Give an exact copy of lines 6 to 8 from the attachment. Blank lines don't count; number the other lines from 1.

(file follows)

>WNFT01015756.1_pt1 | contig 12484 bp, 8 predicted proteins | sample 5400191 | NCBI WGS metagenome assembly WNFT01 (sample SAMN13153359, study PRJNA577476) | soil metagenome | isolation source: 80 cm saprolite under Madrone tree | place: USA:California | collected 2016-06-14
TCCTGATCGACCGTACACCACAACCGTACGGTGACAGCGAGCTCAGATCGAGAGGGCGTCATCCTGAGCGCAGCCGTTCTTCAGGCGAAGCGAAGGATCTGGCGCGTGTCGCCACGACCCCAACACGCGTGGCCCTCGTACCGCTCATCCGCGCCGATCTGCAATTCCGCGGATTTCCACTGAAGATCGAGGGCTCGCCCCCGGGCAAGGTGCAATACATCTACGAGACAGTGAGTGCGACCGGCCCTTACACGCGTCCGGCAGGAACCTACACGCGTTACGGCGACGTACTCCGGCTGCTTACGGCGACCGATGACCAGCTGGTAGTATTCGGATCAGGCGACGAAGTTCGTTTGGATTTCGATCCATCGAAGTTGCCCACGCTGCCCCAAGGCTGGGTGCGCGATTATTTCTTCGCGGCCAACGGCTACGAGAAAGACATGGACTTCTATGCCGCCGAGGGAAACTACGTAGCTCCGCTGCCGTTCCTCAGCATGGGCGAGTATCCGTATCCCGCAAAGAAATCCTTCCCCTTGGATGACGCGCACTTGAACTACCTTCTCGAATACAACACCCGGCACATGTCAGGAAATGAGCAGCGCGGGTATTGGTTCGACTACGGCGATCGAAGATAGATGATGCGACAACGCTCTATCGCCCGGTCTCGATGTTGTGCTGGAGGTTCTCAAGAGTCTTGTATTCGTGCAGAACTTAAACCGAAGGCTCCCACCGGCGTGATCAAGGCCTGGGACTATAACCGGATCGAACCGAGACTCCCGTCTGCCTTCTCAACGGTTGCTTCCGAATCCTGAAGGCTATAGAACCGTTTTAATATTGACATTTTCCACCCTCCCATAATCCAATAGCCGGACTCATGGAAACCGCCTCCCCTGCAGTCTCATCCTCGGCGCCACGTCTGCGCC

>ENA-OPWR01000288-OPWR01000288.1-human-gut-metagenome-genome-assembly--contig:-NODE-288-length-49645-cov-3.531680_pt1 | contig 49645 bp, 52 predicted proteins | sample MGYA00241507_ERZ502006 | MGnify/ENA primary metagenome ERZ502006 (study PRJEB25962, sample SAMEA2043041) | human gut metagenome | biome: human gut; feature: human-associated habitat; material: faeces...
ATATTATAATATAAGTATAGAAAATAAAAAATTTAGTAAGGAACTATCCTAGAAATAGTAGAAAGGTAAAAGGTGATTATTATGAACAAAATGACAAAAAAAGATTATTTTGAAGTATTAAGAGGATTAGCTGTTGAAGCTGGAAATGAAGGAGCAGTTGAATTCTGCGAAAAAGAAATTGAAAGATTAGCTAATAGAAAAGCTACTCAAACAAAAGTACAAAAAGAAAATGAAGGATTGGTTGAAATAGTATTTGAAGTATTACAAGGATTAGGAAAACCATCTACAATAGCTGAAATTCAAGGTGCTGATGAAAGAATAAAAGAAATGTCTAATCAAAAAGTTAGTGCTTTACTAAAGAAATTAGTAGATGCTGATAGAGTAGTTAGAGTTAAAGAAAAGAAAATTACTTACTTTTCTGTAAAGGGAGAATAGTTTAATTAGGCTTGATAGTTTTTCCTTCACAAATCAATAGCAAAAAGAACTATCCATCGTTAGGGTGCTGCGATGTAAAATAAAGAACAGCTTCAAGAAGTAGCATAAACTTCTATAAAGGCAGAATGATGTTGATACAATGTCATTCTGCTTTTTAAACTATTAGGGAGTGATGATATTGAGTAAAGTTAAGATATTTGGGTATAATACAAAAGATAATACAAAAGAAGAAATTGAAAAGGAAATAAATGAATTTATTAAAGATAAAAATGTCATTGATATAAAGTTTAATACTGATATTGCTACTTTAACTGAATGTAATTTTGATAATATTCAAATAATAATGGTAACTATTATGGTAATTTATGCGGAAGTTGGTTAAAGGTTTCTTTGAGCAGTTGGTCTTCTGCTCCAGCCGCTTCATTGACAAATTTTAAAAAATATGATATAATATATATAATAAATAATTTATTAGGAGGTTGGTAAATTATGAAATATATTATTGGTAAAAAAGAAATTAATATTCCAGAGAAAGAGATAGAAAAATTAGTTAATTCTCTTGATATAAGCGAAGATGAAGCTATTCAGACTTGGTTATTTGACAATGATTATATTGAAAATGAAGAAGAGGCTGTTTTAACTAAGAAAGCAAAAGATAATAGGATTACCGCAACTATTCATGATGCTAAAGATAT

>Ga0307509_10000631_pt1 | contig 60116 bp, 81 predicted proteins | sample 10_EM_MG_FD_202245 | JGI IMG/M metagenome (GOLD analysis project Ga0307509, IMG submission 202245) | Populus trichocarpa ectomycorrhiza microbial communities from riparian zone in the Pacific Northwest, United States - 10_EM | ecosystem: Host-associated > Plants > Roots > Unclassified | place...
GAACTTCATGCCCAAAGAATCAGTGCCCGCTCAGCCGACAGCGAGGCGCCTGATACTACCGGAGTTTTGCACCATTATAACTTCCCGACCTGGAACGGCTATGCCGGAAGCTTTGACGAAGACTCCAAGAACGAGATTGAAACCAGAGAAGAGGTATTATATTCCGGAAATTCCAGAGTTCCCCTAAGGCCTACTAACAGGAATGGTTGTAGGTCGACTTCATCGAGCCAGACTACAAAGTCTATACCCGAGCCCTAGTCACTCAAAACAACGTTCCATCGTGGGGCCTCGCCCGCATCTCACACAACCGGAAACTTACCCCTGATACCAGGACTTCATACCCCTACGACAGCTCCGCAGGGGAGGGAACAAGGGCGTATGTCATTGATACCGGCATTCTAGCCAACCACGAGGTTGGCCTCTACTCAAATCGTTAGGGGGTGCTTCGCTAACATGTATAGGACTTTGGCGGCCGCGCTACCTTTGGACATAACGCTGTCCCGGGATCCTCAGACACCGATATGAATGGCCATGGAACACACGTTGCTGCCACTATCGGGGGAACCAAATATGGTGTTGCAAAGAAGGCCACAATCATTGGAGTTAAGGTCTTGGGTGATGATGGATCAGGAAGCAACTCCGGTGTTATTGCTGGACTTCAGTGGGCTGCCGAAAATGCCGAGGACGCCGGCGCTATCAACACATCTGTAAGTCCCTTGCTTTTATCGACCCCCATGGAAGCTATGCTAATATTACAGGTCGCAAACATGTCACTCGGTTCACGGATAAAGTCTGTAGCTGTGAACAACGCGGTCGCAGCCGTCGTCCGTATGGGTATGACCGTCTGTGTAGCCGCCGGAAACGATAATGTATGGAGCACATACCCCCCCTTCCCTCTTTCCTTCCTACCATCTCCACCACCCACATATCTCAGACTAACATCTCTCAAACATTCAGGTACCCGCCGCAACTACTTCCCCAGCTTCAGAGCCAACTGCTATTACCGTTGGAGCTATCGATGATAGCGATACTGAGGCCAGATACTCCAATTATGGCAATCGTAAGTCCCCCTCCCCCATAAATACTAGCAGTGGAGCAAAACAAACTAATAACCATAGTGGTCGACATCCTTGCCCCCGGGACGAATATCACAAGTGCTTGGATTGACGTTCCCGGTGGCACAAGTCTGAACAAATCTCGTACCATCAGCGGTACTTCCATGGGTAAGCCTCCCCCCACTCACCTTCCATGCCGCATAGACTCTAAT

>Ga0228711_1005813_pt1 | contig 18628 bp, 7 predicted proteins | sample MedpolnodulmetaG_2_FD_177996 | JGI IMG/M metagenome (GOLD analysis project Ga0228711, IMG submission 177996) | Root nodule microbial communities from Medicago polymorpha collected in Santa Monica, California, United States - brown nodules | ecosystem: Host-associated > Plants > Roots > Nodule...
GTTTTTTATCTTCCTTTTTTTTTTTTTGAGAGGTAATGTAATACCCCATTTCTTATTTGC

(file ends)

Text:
GAACTTCATGCCCAAAGAATCAGTGCCCGCTCAGCCGACAGCGAGGCGCCTGATACTACCGGAGTTTTGCACCATTATAACTTCCCGACCTGGAACGGCTATGCCGGAAGCTTTGACGAAGACTCCAAGAACGAGATTGAAACCAGAGAAGAGGTATTATATTCCGGAAATTCCAGAGTTCCCCTAAGGCCTACTAACAGGAATGGTTGTAGGTCGACTTCATCGAGCCAGACTACAAAGTCTATACCCGAGCCCTAGTCACTCAAAACAACGTTCCATCGTGGGGCCTCGCCCGCATCTCACACAACCGGAAACTTACCCCTGATACCAGGACTTCATACCCCTACGACAGCTCCGCAGGGGAGGGAACAAGGGCGTATGTCATTGATACCGGCATTCTAGCCAACCACGAGGTTGGCCTCTACTCAAATCGTTAGGGGGTGCTTCGCTAACATGTATAGGACTTTGGCGGCCGCGCTACCTTTGGACATAACGCTGTCCCGGGATCCTCAGACACCGATATGAATGGCCATGGAACACACGTTGCTGCCACTATCGGGGGAACCAAATATGGTGTTGCAAAGAAGGCCACAATCATTGGAGTTAAGGTCTTGGGTGATGATGGATCAGGAAGCAACTCCGGTGTTATTGCTGGACTTCAGTGGGCTGCCGAAAATGCCGAGGACGCCGGCGCTATCAACACATCTGTAAGTCCCTTGCTTTTATCGACCCCCATGGAAGCTATGCTAATATTACAGGTCGCAAACATGTCACTCGGTTCACGGATAAAGTCTGTAGCTGTGAACAACGCGGTCGCAGCCGTCGTCCGTATGGGTATGACCGTCTGTGTAGCCGCCGGAAACGATAATGTATGGAGCACATACCCCCCCTTCCCTCTTTCCTTCCTACCATCTCCACCACCCACATATCTCAGACTAACATCTCTCAAACATTCAGGTACCCGCCGCAACTACTTCCCCAGCTTCAGAGCCAACTGCTATTACCGTTGGAGCTATCGATGATAGCGATACTGAGGCCAGATACTCCAATTATGGCAATCGTAAGTCCCCCTCCCCCATAAATACTAGCAGTGGAGCAAAACAAACTAATAACCATAGTGGTCGACATCCTTGCCCCCGGGACGAATATCACAAGTGCTTGGATTGACGTTCCCGGTGGCACAAGTCTGAACAAATCTCGTACCATCAGCGGTACTTCCATGGGTAAGCCTCCCCCCACTCACCTTCCATGCCGCATAGACTCTAAT

>Ga0228711_1005813_pt1 | contig 18628 bp, 7 predicted proteins | sample MedpolnodulmetaG_2_FD_177996 | JGI IMG/M metagenome (GOLD analysis project Ga0228711, IMG submission 177996) | Root nodule microbial communities from Medicago polymorpha collected in Santa Monica, California, United States - brown nodules | ecosystem: Host-associated > Plants > Roots > Nodule...
GTTTTTTATCTTCCTTTTTTTTTTTTTGAGAGGTAATGTAATACCCCATTTCTTATTTGC